Published: 14 Feb 2014

We can make you feel good – moving to the charity sector

The charity sector offers the chance to ‘make a difference’ with workers generally said to have higher job satisfaction than elsewhere. However, moving into the voluntary sector can be daunting, and it can be difficult to know what to expect. Just how big are the differences between the sectors?

We spoke to nine people who’ve already made the move from the private sector to the charity sector – some recently, some further back – and asked them for their experiences: the key differences, their view of the sector itself, their satisfactions and frustrations. The responses were pretty varied, although nearly all positive, but a few themes did appear. So, here are eight things worth bearing in mind if you’re considering a move into the charity sector:

The feel good factor

It’s true that most people decide to move into the charity sector in order to do a job they feel is rewarding and worthwhile. However, it’s important to choose an organisation and role that fits in with your values and interests. As Sho Konno, PR and media manager at Restless Development put it, you won’t get a “warm fuzzy feeling” simply by working in the charity sector. Use the internet and social media to research potential areas and specific charities that appeal to you. It could be a good idea to follow a few people on Twitter who do a role that you’re interested in, to get a feel for what their day is like.

Different sector, same skills

The communication skills that apply in a business setting are still relevant in the charity sector. You won’t need to forget everything you know and start again, although you may have to learn new skills. As charities generally have smaller budgets and therefore smaller teams than in the private sector your role might have a wider remit, which could mean having to develop new technical skills, learning about different areas of work or dealing with a different groups of. One of the main differences we heard about was in the language and vocabulary used: getting to know jargon around fundraising and engagement, for example, that doesn’t appear in the corporate world.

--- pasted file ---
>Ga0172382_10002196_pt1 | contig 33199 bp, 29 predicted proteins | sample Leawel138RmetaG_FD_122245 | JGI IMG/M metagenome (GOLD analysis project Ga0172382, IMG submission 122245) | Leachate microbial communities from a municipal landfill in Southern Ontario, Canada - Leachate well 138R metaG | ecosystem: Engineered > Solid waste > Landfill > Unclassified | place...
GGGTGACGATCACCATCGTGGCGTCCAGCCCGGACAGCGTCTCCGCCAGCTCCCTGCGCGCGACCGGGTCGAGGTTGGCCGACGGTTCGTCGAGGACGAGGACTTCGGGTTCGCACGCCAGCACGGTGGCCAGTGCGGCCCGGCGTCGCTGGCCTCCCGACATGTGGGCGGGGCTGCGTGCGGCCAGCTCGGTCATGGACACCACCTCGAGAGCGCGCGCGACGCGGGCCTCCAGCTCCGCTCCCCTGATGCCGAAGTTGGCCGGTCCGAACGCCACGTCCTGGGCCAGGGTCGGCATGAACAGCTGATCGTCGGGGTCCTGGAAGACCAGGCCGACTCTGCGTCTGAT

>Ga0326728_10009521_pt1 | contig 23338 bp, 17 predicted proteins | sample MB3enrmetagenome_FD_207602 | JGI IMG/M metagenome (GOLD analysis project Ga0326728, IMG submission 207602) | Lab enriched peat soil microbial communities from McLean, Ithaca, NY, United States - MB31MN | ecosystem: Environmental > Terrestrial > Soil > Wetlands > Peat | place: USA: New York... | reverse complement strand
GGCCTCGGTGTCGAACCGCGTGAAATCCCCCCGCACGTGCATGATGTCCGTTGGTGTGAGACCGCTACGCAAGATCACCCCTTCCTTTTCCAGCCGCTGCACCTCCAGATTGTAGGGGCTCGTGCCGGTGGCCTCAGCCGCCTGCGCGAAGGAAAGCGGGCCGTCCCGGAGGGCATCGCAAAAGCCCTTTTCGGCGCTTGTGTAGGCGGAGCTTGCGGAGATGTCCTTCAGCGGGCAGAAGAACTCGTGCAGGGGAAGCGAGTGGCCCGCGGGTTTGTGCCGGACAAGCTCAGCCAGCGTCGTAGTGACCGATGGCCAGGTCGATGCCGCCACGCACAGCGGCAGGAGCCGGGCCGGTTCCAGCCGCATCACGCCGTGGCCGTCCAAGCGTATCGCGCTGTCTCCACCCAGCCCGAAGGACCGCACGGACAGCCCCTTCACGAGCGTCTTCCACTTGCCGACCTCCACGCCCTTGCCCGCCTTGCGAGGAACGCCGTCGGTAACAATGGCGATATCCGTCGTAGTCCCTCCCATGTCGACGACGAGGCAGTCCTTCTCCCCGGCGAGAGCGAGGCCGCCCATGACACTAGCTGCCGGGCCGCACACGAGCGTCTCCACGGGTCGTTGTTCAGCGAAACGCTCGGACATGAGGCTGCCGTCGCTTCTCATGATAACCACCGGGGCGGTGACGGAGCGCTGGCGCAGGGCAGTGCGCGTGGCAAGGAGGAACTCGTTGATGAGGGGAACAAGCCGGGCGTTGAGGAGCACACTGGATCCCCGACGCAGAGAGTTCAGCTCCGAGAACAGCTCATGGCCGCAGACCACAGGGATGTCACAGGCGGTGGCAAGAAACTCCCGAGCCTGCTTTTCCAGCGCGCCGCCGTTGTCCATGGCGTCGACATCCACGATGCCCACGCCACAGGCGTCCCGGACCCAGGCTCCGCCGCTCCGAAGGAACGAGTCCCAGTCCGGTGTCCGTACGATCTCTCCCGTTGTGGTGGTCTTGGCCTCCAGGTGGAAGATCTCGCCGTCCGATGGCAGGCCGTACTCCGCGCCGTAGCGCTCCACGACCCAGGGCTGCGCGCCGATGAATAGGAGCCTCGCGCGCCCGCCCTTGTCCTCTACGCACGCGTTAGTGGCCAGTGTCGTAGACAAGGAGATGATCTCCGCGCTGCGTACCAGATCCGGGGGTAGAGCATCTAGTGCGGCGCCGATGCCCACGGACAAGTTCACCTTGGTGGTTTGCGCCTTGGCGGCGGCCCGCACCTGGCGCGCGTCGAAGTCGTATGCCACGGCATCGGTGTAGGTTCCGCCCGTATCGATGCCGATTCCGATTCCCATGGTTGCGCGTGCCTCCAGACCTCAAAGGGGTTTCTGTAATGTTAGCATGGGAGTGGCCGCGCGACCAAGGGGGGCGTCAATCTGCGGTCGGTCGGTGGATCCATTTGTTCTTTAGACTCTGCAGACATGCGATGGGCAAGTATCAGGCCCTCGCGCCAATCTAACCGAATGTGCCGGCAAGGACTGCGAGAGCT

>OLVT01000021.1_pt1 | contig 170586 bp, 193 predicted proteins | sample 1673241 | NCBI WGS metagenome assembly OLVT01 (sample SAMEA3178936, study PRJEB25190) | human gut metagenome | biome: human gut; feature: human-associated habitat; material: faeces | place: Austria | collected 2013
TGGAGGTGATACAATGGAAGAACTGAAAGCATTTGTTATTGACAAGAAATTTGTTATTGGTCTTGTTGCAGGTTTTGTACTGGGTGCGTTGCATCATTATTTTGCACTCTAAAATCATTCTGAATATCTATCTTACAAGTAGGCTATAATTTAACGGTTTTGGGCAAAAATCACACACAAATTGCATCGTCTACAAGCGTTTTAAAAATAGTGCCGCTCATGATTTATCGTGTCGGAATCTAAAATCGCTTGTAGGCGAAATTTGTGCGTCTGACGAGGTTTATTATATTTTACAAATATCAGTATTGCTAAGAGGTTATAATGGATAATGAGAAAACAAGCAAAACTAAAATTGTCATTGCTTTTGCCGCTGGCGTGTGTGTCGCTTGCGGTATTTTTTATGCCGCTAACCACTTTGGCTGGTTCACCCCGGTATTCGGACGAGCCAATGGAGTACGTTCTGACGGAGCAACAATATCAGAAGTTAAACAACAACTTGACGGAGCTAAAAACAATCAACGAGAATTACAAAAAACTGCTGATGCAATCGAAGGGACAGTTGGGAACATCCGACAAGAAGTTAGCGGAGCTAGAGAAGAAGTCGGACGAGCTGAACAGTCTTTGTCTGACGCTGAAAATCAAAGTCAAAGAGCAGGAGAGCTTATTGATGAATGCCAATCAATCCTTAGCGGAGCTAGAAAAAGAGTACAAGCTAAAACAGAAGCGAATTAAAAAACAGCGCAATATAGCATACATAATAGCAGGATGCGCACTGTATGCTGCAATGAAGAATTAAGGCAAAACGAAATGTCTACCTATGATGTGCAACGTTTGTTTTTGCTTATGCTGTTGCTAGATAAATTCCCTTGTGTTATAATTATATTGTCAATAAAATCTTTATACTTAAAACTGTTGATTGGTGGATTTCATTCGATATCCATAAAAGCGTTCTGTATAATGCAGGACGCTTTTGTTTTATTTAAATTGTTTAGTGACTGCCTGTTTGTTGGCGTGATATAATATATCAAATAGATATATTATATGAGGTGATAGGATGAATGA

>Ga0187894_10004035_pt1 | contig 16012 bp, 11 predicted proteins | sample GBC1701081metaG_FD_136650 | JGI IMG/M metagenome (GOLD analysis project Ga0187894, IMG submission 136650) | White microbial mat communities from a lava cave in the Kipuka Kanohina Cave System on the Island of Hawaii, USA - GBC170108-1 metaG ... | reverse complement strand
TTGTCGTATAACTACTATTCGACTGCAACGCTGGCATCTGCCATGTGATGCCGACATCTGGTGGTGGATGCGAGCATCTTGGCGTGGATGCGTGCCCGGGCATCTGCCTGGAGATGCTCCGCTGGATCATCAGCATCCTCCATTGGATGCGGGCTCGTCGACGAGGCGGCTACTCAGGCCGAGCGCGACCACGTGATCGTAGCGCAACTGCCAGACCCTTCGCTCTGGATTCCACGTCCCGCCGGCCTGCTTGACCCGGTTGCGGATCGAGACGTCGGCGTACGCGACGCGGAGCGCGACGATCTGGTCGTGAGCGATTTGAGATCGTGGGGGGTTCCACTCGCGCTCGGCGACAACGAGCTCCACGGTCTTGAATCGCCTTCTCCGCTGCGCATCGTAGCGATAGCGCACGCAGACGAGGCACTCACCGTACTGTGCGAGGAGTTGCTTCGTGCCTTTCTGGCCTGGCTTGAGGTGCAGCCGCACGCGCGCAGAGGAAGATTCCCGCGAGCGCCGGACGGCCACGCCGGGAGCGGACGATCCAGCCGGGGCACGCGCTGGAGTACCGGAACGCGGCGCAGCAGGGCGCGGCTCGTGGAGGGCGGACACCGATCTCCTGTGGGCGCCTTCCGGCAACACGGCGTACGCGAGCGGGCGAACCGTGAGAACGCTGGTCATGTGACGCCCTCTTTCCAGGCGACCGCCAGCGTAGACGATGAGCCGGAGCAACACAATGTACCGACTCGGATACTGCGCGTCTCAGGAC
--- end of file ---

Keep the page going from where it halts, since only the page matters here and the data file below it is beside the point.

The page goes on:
Missing the profit motive

One obvious difference in the charity sector is that the focus is not on profit-making. The profit-motive can provide corporates with clear direction, which sometimes lends itself to taking a few more risks in return for long-term benefit. In contrast, the charity sector is more risk-averse by nature and is more focused on the short term. One respondent said they were used to having everything planned to the nth degree in the private sector, whereas the charity sector can be a little more haphazard, sometimes meaning having to run around putting out fires. The way you see your spending is also different – when funding comes from donors you will have to justify every penny. The sense of a moral obligation to stakeholders can be a stronger force than the financial obligation to shareholders.

The status of comms

Communications is sometimes seen as less of a priority in the charity sector. In the private sector, marketing and communications are seen as an important part of driving sales, but in the third sector they are sadly not always recognised as critical to services. This can lead to  investment in communications being less of a priority, meaning it isn’t always as highly valued or as well-understood as in the private sector – although a couple of respondents told us they thought this was changing.

The wage differential